City Freedom of Information requests slow for resident

After months of Freedom of Information Act requests, city resident Cory Johnston has compiled a list of almost $200,000 in spending he finds questionable by the City of the Village of Clarkston, but few satisfactory answers.
“The city’s decisions at all levels often have little or no documented justification,” Johnston said. “Council resolutions have yet to be provided to the public in the manner required by the City Charter.”
Spending issues for Johnston include $2,300 by the city manager for consultant fees for a proposal to extend special-event permit requirements to private property; $6,000 for new LED street lights; $122,166 for the new Depot Park south bridge and path; and $66,046 in design and consulting fees since 2014 for a DPW garage and city hall expansion
City Manager Carol Eberhardt said it will take some time to respond to the list.
“I have had back-to-back meetings all day today and expect a Girl Scout troop here in 15 minutes. I am also preparing for over 100 children who are visiting City Hall tomorrow,” Eberhardt said in an email, Monday.
Also at issue are lawsuits against the city, Johnston said.
Susan Bisio’s lawsuit regarding a FOIA request for information is pending. The lawsuit was filed in December 2015 regarding a FOIA request for communications between city attorney Thomas Ryan and city engineers in June 2015. The lawsuit is the second time the city has had to deal with FOIA issues, Johnston said.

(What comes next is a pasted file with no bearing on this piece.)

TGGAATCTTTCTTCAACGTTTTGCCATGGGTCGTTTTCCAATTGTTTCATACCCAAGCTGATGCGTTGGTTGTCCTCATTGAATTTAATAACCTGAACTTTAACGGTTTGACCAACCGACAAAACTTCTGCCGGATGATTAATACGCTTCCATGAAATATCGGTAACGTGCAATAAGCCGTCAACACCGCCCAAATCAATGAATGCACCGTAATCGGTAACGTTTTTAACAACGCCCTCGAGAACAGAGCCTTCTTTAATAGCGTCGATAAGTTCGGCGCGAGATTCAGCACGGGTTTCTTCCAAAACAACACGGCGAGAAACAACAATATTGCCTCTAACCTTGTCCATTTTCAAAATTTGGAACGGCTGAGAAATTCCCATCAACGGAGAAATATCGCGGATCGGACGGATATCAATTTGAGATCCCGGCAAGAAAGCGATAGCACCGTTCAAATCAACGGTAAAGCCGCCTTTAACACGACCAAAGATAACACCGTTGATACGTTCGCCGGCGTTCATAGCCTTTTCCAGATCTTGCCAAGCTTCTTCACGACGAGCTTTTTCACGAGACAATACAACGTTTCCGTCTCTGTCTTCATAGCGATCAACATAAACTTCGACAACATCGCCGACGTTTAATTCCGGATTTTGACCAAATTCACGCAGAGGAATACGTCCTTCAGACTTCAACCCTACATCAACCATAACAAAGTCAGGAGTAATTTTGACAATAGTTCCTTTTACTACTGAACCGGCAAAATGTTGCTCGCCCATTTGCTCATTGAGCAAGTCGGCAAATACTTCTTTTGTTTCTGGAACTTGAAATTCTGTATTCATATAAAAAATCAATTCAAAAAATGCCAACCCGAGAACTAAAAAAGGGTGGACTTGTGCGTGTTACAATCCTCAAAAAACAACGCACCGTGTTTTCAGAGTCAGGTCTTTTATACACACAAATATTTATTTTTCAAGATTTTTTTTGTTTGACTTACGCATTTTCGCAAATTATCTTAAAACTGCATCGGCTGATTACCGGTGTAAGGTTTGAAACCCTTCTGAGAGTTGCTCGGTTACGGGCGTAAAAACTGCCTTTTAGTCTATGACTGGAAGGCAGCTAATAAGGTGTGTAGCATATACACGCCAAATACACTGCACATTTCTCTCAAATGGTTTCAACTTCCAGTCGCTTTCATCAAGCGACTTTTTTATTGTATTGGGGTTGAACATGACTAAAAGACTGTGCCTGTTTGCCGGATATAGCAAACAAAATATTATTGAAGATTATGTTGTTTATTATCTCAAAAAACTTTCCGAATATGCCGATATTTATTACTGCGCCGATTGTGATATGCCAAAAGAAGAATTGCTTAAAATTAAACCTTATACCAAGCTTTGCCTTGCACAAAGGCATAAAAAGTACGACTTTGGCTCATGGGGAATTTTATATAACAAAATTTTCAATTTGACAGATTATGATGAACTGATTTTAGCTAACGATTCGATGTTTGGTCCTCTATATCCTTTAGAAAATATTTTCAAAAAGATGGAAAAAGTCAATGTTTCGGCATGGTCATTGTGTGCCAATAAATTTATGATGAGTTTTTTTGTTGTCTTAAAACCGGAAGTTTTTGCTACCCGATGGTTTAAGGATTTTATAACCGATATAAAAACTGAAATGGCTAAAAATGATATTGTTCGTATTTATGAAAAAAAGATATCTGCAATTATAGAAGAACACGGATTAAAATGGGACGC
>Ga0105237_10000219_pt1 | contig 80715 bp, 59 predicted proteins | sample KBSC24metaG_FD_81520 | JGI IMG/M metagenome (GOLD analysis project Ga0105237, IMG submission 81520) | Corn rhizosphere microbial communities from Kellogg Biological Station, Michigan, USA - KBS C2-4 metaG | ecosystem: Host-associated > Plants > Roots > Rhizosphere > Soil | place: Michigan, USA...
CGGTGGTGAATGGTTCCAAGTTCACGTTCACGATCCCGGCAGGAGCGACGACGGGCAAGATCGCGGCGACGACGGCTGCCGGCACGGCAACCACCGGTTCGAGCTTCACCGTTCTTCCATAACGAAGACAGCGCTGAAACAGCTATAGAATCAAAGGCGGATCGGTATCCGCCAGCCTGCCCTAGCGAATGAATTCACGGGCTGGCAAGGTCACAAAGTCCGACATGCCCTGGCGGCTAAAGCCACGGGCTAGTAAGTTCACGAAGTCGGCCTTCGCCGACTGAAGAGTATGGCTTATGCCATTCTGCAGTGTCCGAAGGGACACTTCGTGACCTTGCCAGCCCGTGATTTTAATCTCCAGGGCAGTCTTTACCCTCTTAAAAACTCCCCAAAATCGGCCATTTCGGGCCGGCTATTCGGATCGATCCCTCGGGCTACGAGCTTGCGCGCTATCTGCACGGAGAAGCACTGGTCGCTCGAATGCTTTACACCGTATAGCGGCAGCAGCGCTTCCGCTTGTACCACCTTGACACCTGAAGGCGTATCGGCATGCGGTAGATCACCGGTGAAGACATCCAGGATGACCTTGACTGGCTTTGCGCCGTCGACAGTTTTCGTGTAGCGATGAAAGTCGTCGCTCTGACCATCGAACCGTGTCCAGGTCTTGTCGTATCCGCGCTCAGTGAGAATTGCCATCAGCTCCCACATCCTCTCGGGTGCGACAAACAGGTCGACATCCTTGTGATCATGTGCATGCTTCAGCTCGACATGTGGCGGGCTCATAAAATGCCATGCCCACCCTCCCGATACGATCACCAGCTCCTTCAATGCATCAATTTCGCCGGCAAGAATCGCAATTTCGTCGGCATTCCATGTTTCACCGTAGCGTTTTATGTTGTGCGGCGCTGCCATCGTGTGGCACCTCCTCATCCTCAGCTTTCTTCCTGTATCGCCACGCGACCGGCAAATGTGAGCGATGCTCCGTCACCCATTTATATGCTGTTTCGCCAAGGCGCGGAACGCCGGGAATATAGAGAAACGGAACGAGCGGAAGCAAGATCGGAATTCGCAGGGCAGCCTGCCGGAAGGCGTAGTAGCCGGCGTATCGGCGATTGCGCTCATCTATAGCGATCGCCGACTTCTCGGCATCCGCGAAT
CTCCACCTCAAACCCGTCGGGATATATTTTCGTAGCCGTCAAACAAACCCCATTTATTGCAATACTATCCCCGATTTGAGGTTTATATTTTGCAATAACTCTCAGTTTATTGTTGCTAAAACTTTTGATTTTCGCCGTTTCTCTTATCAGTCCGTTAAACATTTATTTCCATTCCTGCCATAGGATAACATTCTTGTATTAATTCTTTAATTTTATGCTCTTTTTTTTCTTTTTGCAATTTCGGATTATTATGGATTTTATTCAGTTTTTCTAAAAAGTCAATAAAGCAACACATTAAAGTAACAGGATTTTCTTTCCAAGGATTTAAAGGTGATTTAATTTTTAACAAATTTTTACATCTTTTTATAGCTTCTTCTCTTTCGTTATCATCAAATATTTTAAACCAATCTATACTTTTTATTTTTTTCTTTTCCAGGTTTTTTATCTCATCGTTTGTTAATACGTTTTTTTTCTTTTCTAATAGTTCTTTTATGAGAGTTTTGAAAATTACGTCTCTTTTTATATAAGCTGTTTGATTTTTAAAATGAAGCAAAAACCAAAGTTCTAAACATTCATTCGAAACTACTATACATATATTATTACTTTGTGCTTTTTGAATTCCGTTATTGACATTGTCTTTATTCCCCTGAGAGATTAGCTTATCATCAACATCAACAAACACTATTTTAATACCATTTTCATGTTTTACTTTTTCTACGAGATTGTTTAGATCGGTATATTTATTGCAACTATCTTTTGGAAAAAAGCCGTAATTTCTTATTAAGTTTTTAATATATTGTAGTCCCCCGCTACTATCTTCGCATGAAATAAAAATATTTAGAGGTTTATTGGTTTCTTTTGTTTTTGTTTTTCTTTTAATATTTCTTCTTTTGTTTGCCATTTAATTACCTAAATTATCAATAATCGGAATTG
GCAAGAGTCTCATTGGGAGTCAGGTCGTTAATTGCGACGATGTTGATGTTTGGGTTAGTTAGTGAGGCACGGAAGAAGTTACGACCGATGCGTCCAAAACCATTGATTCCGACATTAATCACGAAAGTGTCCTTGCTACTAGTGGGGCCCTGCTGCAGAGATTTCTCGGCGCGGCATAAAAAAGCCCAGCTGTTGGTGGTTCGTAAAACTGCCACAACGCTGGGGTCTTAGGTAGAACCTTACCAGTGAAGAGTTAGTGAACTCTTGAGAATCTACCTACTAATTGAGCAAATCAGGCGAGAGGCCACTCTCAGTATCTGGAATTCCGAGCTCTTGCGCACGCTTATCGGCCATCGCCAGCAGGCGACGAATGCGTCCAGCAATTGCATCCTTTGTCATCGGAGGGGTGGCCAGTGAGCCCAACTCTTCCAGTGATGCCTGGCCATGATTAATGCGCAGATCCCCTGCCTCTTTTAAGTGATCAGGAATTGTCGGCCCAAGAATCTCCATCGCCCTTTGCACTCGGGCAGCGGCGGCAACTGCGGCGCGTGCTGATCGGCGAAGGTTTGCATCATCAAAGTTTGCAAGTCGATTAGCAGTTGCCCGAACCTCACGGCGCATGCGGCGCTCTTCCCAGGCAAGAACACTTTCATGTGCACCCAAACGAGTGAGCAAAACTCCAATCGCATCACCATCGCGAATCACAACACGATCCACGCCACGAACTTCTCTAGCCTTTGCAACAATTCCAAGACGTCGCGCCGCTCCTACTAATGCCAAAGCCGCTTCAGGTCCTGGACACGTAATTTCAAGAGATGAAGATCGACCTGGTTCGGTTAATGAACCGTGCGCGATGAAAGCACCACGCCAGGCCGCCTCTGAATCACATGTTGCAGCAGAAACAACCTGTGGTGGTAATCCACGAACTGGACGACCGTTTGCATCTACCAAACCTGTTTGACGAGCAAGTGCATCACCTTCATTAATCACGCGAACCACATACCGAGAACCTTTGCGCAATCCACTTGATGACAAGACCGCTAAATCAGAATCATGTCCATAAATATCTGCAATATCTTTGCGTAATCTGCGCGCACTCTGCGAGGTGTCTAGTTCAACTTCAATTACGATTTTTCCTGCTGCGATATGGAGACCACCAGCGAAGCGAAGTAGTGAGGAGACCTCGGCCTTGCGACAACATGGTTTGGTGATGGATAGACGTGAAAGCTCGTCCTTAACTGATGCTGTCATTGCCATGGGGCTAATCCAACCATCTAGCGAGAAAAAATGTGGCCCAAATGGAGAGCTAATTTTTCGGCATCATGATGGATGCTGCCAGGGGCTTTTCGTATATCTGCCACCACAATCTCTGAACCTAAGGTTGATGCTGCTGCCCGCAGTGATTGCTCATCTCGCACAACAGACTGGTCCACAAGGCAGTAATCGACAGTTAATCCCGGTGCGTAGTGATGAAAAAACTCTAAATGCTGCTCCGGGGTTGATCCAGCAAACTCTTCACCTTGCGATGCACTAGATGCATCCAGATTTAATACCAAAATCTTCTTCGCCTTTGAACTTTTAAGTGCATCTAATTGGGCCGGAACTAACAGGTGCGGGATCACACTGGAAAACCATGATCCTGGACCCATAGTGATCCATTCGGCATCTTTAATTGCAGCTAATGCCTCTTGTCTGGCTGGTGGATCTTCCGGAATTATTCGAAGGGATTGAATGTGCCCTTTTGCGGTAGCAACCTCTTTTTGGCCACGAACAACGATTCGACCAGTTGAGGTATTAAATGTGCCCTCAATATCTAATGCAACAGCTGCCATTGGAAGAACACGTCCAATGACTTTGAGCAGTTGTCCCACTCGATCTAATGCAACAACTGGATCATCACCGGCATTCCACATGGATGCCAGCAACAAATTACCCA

Richard Bisio, Susan’s husband and a former council member, filed suit in June 2015 charging City Council’s closed meeting in March 2015, about development of 148 N. Main Street, was illegal. The case was settled in a consent agreement, filed on March 14, 2016, in which the city admitted the charge.
“They publicly slandered a former council member for pointing out these failings but said nothing when they agreed that they had acted illegally,” Johnston said. “No apologies and no new policy to avoid it in the future. There are more court cases pending, all costing us money, but you will hear nothing from our elected representatives.”
Johnston’s FOIA requests almost always take at least 15 work days, he said.
“About three weeks to get a response and we have to pay the city a fee to find out how they are spending our money,” he said.
The Michigan Freedom of Information law requires a response within five business days. Municipalities are allowed to issue one 10-day extension, for which they must provide a reason.
When issuing a 10-day extension for a FOIA request for information regarding LED lights, May 23, the city manager said it was “in order to calculate the charge for this request.”
See next week’s edition for more from Cory Johnston and response from the city.
“I found only $25,936 officially approved by the council (for the DPW expansion),” Johnston said. “Part of this cost is $9,997.25 in extra services from the architect and $18,205.06 from the city engineer for which I could find no council approval. Yes, we will be paying the bill and now our city council has started a new committee without any direction, schedule or budget. How much will it cost us this time?”